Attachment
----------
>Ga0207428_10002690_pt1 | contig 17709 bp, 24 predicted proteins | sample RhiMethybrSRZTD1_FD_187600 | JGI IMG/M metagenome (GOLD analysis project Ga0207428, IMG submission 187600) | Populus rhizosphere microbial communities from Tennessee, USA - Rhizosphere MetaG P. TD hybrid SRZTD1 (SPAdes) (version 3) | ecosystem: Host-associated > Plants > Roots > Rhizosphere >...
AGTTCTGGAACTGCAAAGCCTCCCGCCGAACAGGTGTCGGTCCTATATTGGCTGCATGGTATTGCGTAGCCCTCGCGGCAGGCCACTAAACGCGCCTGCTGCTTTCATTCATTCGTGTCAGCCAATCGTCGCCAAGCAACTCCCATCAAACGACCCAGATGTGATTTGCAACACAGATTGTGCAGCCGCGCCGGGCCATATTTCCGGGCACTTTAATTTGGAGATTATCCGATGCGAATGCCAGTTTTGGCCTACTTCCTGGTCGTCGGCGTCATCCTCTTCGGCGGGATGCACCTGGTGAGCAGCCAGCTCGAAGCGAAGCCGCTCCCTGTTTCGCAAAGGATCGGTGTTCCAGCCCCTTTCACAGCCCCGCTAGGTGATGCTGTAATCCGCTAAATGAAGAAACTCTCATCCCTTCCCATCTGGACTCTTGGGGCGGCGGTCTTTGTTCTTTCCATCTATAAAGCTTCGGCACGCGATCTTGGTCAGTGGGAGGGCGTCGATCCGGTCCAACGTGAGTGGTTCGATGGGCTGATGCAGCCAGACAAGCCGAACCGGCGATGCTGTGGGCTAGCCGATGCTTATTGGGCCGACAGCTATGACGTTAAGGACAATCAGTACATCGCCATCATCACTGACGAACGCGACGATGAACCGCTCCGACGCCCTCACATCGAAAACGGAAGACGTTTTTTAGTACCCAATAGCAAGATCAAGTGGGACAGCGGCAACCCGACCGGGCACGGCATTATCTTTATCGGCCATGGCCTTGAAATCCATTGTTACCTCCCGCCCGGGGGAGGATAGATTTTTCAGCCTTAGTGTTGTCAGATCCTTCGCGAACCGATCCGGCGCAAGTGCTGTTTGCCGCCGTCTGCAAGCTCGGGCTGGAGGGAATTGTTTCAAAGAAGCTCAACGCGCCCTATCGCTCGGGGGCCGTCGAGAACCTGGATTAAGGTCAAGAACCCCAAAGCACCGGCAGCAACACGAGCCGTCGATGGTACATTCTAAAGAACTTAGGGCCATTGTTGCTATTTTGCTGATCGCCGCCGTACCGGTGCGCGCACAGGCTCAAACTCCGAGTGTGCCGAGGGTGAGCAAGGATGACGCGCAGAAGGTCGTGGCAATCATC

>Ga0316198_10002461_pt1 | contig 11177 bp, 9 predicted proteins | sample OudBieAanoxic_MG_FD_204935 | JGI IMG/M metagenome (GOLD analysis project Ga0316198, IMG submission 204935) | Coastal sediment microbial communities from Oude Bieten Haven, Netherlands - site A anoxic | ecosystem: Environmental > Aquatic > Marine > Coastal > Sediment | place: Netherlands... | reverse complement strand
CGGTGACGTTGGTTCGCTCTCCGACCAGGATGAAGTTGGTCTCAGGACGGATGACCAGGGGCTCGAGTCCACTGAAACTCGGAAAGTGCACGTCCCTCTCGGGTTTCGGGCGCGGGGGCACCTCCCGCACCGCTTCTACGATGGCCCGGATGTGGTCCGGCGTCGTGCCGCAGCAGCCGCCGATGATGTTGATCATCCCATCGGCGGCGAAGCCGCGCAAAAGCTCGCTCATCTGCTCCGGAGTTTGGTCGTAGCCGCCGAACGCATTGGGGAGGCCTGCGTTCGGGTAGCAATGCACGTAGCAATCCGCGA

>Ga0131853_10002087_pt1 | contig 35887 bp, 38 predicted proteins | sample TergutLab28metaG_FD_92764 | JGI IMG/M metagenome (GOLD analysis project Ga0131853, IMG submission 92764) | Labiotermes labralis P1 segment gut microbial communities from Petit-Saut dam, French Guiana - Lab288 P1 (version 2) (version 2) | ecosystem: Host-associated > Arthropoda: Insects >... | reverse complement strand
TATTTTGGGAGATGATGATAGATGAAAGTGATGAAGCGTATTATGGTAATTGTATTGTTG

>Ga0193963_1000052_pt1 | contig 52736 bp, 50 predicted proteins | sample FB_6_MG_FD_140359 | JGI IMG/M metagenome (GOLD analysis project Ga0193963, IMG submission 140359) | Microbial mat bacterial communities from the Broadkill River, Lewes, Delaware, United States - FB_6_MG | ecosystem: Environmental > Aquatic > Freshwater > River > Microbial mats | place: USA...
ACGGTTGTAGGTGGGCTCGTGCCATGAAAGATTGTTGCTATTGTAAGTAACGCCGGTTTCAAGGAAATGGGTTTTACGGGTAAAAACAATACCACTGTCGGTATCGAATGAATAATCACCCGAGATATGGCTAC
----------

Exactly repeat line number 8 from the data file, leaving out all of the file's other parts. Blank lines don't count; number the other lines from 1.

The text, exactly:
ACGGTTGTAGGTGGGCTCGTGCCATGAAAGATTGTTGCTATTGTAAGTAACGCCGGTTTCAAGGAAATGGGTTTTACGGGTAAAAACAATACCACTGTCGGTATCGAATGAATAATCACCCGAGATATGGCTAC